I came across a senior executive a few months ago, let’s call him “Bob”, who talked me through his startup’s strategy. In short, Bob showed me three ‘strategic pillars’ for the business. Each pillar contained a load of specific products and initiatives. When I asked Bob about the strategic challenges that his business was looking to tackle, I got a blank stare in return. My explaining the need for having clear business and product strategies unfortunately didn’t seem to resonate much with Bob …
- Is this going to be yet another strategy book, with lots of buzz words but little tangible content!?
- How can I clearly articulate what constitutes a good strategy and what makes a bad one?
Ultimately, I want to improve the way in which I take people like Bob on a ‘strategic journey’, helping them to convert their goals into proper strategies. “Good Strategy. Bad Strategy” definitely delivered on this objective. Firstly, it paints a good picture of the problem space surrounding strategy. The first part of the book is all about common misconceptions about strategy and explaining ‘why’ there’s so much bad strategy around. Secondly, the book then outlines what is needed to create good strategies, explaining what goes into the “kernel” of good strategy.
“Good Strategy. Bad Strategy” starts off listing some of the hallmarks of bad strategy:
- Fluff — Fluff is a form of gibberish masquerading as strategic concepts or arguments. For example, I believe that terms like “seamless” or multi-channel have become so overused that they have lost a lot of meaning.
- Failure to face the challenge — Bad strategy fails to recognise or define the challenge that a company is facing. Bob’s strategy was a good example in this regard. His strategy provided a number of solutions without the underlying strategic problems or challenges they were intended to resolve.
- Mistaking goals for strategy — Many bad strategies are just statements of desires rather than plans for overcoming obstacles. For example, phrases such as “entering new markets” or “becoming the leading [fill in any sector of your choice here]” leave me wondering “why?”. These high level goals fail to highlighting specific strategic obstacles or opportunities a business is facing.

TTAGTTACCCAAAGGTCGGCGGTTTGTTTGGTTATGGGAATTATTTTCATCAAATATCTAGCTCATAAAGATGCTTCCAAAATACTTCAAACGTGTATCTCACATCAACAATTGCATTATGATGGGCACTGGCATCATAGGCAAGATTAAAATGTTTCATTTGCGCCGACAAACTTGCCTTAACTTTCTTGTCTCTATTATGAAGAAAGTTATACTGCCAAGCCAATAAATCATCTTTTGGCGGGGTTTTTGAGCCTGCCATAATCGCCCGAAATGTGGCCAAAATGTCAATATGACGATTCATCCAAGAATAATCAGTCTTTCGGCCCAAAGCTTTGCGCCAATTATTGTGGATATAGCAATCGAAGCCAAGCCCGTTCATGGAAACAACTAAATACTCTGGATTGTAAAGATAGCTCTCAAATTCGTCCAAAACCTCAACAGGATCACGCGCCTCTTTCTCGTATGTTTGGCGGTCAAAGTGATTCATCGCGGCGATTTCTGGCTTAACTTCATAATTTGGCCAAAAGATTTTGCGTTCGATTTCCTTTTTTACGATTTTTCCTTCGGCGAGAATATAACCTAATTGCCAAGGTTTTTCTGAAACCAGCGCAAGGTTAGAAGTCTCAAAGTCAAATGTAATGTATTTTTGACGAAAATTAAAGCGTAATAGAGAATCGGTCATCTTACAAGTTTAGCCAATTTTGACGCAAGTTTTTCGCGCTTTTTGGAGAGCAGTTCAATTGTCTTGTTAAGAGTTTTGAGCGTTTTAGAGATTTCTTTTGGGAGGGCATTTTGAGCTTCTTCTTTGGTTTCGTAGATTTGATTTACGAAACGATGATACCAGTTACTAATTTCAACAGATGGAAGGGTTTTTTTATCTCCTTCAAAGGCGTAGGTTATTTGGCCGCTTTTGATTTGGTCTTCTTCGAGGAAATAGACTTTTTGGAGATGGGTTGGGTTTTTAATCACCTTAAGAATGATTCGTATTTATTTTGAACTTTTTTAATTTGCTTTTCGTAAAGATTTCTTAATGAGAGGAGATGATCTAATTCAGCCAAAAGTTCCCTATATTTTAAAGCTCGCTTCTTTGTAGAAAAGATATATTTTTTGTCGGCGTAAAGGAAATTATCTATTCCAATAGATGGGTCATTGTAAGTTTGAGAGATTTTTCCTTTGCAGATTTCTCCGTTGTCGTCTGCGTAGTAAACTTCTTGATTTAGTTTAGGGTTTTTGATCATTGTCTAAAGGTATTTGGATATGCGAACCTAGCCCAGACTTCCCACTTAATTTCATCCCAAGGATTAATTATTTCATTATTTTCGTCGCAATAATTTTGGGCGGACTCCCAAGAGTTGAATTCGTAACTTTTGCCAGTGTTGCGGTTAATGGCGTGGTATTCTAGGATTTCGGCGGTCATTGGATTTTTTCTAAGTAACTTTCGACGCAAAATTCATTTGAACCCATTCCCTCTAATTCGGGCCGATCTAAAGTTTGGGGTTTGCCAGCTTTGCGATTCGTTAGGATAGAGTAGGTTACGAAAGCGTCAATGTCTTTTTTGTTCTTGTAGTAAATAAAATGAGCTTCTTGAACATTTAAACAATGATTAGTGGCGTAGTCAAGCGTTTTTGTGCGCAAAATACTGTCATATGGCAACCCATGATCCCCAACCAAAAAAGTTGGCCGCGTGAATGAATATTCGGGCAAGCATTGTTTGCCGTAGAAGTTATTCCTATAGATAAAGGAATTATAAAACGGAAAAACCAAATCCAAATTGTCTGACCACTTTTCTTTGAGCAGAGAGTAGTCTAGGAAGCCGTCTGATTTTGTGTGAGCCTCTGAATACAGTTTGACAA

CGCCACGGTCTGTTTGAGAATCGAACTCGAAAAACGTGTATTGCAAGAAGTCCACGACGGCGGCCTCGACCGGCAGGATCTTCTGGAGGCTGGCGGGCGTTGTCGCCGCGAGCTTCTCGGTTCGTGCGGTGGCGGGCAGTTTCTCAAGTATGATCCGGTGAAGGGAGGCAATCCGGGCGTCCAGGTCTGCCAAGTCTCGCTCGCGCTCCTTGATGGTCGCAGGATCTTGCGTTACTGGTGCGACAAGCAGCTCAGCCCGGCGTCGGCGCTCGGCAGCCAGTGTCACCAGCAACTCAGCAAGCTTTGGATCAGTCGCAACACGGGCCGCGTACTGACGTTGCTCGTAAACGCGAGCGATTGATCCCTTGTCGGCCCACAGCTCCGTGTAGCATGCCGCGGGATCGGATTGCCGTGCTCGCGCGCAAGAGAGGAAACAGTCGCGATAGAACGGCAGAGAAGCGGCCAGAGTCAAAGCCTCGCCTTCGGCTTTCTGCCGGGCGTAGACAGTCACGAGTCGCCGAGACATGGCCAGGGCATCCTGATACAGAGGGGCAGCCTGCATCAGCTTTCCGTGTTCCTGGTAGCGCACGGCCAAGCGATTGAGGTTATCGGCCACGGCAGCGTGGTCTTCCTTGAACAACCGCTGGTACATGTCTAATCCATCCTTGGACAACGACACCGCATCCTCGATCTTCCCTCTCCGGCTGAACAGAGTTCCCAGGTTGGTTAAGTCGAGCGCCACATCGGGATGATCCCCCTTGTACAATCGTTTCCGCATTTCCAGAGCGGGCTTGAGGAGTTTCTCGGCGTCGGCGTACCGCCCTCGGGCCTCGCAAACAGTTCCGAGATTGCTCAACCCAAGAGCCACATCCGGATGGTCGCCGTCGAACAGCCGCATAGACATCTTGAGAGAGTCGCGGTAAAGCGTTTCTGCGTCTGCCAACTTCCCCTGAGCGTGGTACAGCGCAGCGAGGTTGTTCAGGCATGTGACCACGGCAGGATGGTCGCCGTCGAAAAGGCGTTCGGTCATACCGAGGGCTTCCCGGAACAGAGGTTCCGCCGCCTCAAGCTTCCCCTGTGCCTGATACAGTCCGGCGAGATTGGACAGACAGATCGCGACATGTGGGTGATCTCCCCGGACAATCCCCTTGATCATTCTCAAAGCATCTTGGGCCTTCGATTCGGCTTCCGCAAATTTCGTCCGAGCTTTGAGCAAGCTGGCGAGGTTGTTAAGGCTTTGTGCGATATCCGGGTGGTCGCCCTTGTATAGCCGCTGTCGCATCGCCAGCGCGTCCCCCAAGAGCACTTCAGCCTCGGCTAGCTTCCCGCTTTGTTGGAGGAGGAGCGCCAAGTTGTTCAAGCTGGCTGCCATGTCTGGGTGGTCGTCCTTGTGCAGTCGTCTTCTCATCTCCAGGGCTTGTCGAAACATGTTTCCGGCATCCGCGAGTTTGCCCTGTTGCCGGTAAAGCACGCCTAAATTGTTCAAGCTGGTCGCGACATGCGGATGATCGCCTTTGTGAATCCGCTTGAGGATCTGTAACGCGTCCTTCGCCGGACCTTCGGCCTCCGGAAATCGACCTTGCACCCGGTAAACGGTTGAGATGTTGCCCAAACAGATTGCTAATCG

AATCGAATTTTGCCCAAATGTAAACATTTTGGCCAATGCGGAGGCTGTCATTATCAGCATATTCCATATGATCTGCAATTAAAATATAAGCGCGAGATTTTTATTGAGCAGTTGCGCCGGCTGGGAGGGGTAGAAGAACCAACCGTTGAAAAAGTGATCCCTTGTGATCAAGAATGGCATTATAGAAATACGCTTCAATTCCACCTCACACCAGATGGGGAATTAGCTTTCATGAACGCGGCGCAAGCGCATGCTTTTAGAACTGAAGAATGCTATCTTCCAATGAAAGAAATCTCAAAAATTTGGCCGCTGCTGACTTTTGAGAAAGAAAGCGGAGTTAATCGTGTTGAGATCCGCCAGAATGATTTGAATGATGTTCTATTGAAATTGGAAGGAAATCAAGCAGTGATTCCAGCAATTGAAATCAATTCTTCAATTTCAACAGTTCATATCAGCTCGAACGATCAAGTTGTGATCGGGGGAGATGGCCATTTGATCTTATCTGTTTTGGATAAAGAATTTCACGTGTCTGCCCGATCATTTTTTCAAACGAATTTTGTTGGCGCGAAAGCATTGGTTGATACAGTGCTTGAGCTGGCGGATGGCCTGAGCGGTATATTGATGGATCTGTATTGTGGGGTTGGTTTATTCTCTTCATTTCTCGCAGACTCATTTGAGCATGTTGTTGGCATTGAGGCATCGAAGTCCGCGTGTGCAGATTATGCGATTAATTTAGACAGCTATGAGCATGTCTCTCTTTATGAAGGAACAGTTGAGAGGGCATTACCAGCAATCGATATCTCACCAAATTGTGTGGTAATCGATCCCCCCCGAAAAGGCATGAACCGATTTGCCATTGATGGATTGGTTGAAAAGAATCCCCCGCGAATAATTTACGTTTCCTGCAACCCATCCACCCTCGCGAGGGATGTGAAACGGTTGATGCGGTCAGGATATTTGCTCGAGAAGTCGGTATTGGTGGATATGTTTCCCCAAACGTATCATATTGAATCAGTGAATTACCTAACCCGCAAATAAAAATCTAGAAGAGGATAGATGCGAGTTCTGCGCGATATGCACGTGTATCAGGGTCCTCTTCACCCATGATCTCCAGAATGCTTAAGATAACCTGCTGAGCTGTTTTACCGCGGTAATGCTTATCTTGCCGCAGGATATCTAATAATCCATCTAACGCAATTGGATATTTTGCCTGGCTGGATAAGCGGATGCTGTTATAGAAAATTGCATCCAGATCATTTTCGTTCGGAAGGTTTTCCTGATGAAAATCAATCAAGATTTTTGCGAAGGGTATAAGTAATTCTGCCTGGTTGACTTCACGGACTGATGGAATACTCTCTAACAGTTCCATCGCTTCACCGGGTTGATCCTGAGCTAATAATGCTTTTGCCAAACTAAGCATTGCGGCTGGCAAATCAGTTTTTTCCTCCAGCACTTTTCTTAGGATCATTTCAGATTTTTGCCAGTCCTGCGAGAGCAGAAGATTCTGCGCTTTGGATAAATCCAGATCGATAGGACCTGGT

- Bad strategic objectives — A strategic objective is set by a leader as a means to an end. As Rumelt explains, “strategic objectives are “bad” when they fail to address critical issues or when they are impracticable.” For example, if the strategic objective is “to become a world leading furniture maker”, I’d argue that this is a vision statement and not a strategy. A related strategy would describe some of the key challenges to overcome in order to achieve the vision. Rumelt goes one step further by arguing that Google’s “vision mission strategy” template often misses the mark, as he feels it doesn’t cover true analysis of the challenges and opportunities ahead.
In short, in “Good Strategy. Bad Strategy” Rumelt makes the point that most strategies fail to acknowledge the key obstacles or problems companies need to overcome. I see an analogy with the need to engage in a constant obstacle race, and businesses competing to overcome certain hurdles first.
Fig. 1 — Strategy as an ongoing obstacle race — Taken from: https://www.pledgesports.org/2017/02/down-dirty-the-rise-of-the-obstacle-course-racing-industry/
So why is “bad” strategy such a common theme across so many businesses!?
The primary reason, as Rumelt highlights, is that bad strategy trumps analysis, logic and choice, with people hoping that they can avoid these often gnarly fundamentals and any issues in overcoming them. Rumelt stresses that “good strategy is very hard work”. I agree with this sentiment completely, as I’ve seen first hand that it can feel easier — in the short term at least — to ignore what’s happening or what could happen. Similarly, making strategic choices and deciding on tradeoffs is often very tricky and painful.